Forget all the fancy gadgets you may see others gathering together before they start their freelancing career. You know, the friend who gets a website made, has a fancy project management system, a home office setup that would make me jealous … and yet hasn’t gotten her first client?
Yeah, don’t let that be you. You can get going with just a laptop & wifi and in this post, I’ll tell you how to start freelancing with just those two items.
What do I need to start a freelance business?
Inevitably, when most people ask me how to start freelancing, they’re expecting it to be more complex than it is. Both the process and the equipment needed.
But if we strip down to the essentials, all you need to start a freelance business is:
- A computer
- A professional email address (free)
- A way to accept payments from clients (free)
This is where a lot of people get surprised. They thought they needed a website or a bunch of tools that would cost a lot. But you don’t.
You can start freelancing anytime, any day, and without any money. When I started out I was super broke (+ a negative balance with around $30K in debt).
I figured out how to start freelancing because I had no other options. And I made just the computer & wifi combination work because I had to. Then, over time, watching other freelancers and wondering why they hadn’t found success as fast as I had, I realized that not having any money made me run an incredibly lean business.
I didn’t have any money to spend on distractions so I was left to focus on the only thing that mattered. Getting clients.
If you can remember this when you’re starting your freelance business you’ll be primed for faster success than your peers. Put the blinders on, forget about distractions, and stay focused on what’s important.
What’s the best freelance laptop?
Right, so now that you know you just need a laptop, here’s the next question I get all the time. What’s the best freelance laptop?
Tsk, tsk, tsk … again, thinking about distraction in the form of buying a shiny new laptop. C’mon, let’s stay focused.
The best freelance laptop is the one you’ve got!
See how simple that is? Remember, understanding how to start freelancing is not about focusing on physical things. It’s all about getting clients and landing work.
If your laptop is working fine, there is no need to run out and get a new one. Let that be a gift you give yourself once you’ve made money.
Turn it into a goal that helps drive you forward. “Once I’ve made my first $10K freelancing I’m going to use $2K to buy a Mac like I’ve always wanted.”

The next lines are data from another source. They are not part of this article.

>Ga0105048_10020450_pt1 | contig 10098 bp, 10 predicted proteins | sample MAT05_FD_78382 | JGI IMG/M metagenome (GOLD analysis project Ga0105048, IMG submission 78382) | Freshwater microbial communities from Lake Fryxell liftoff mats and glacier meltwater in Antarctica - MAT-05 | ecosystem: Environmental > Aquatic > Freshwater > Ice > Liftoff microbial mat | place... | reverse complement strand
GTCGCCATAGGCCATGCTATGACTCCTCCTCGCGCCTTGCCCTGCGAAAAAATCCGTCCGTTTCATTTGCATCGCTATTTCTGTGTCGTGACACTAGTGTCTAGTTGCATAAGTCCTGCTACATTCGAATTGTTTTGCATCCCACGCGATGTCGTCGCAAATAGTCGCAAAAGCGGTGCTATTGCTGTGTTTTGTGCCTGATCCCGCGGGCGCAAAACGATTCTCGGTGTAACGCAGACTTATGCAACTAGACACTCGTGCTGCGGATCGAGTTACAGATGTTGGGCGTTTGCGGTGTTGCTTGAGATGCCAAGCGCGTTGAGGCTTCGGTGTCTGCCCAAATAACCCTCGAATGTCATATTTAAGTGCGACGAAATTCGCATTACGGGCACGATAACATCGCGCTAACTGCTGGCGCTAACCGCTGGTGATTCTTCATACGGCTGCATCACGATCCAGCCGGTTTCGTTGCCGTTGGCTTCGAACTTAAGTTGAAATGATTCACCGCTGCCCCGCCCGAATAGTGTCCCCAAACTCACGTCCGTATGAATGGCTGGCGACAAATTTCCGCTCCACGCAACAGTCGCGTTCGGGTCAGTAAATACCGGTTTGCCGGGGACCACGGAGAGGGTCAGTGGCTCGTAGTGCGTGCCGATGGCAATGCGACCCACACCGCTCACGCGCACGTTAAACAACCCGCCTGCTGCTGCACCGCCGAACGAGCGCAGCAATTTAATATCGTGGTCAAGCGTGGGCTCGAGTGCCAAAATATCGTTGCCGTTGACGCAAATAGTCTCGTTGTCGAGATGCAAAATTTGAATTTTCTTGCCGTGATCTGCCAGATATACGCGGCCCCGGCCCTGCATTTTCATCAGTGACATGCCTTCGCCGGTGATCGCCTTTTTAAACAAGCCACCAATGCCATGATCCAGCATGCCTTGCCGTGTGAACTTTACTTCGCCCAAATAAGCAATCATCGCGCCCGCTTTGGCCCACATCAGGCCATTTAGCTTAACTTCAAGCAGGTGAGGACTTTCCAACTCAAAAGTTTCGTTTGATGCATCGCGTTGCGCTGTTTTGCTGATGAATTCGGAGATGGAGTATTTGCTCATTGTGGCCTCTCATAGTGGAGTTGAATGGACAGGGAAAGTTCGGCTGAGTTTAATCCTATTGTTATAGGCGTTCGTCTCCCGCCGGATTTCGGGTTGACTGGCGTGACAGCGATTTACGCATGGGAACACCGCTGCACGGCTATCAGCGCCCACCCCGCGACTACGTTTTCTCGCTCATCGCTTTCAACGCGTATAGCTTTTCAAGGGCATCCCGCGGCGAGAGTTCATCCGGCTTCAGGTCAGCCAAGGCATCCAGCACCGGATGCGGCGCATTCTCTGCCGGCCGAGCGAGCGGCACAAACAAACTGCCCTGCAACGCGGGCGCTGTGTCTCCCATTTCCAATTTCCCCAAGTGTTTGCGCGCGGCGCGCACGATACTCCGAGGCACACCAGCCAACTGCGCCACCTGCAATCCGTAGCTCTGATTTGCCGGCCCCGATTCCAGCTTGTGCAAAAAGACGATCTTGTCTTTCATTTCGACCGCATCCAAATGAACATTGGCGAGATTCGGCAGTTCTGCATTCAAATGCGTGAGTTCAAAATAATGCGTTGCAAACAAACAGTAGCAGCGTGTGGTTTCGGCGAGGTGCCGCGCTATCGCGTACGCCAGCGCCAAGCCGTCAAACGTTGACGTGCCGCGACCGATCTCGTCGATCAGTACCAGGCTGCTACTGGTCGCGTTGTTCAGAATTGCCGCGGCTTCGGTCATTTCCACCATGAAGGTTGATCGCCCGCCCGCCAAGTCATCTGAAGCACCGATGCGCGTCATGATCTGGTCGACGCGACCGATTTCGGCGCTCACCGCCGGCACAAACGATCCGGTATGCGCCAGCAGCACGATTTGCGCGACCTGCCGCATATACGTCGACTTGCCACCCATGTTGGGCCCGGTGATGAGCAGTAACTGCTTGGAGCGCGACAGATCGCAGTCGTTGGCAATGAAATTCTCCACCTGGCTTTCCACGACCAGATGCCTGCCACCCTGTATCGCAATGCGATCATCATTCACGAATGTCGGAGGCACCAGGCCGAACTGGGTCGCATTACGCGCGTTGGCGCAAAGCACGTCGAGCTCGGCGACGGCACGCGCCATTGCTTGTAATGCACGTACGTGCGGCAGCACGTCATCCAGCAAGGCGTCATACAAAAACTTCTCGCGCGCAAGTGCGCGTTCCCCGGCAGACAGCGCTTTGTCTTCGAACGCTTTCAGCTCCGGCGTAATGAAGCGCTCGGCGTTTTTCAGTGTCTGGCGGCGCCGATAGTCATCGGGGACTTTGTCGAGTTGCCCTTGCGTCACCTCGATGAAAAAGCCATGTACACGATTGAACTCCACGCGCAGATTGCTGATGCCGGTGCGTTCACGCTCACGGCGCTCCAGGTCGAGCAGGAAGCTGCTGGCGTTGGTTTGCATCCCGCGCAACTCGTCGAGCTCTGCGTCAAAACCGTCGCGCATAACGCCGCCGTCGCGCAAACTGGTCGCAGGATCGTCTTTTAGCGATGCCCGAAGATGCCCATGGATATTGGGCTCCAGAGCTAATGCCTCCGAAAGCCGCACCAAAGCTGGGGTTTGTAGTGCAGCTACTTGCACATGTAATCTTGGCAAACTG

Or whatever. Put it in a sharpie on a big piece of paper and hang it over your desk.
Now, granted, if your laptop is running so slow that you can hardly work on it, you’re going to need to do something about it.
If you’re low on cash, there are a couple of things you can do before running out to get the best freelance laptop money can buy. (Remember, freelancing — especially in the beginning while low on cash — is all about being creative, working hard, and figuring things out.)
Look into getting a professional to clean your computer up
Ask someone in your friends and family for recommendations. Or check out Craigslist.
(I still remember this random guy from Craigslist who I hired to fix my iPhone years ago as a college student. I drove to his place hoping he wasn’t a serial killer. Instead, he fixed my phone at the kitchen table while his mom hovered around wanting to fix me something to eat and his dad invited me into the den to watch the Bears game. Ahhh midwestern hospitality… but I digress.)
Often, a clean-up of your computer, done by someone who knows what they’re doing, will do wonders for your computer’s speed. It also won’t cost you anywhere near the price of getting another computer. Once done, make sure to store most of your stuff in the cloud to avoid bogging it down again. A quick maintenance treatment can make your existing laptop into the best freelance laptop.
Go to the library
Most people don’t consider this possibility but it’s absolutely viable. A lot of public libraries let members use computers for free for up to an hour.
Membership in your public library is typically free (and you’ll also get access to the entire catalog of books, including TONS on business, personal growth, and more).
Some libraries will let you use the computers for longer if they’re not busy. Go to your local library. Get to know the librarians. Be friendly. Let them know that you’re out of work and learning how to start freelancing. Who is going to be down on that?!
Typically they’ll be more than happy to let you toil away — the hardworking, kind, polite person who shows up steadily and works studiously vs. the teenage kid who shows up to play video games and constantly forgets to keep their voice down as they mumble things like … “Take that you MF’er, oh yeah, I almost got you, YES! I killed his ass!”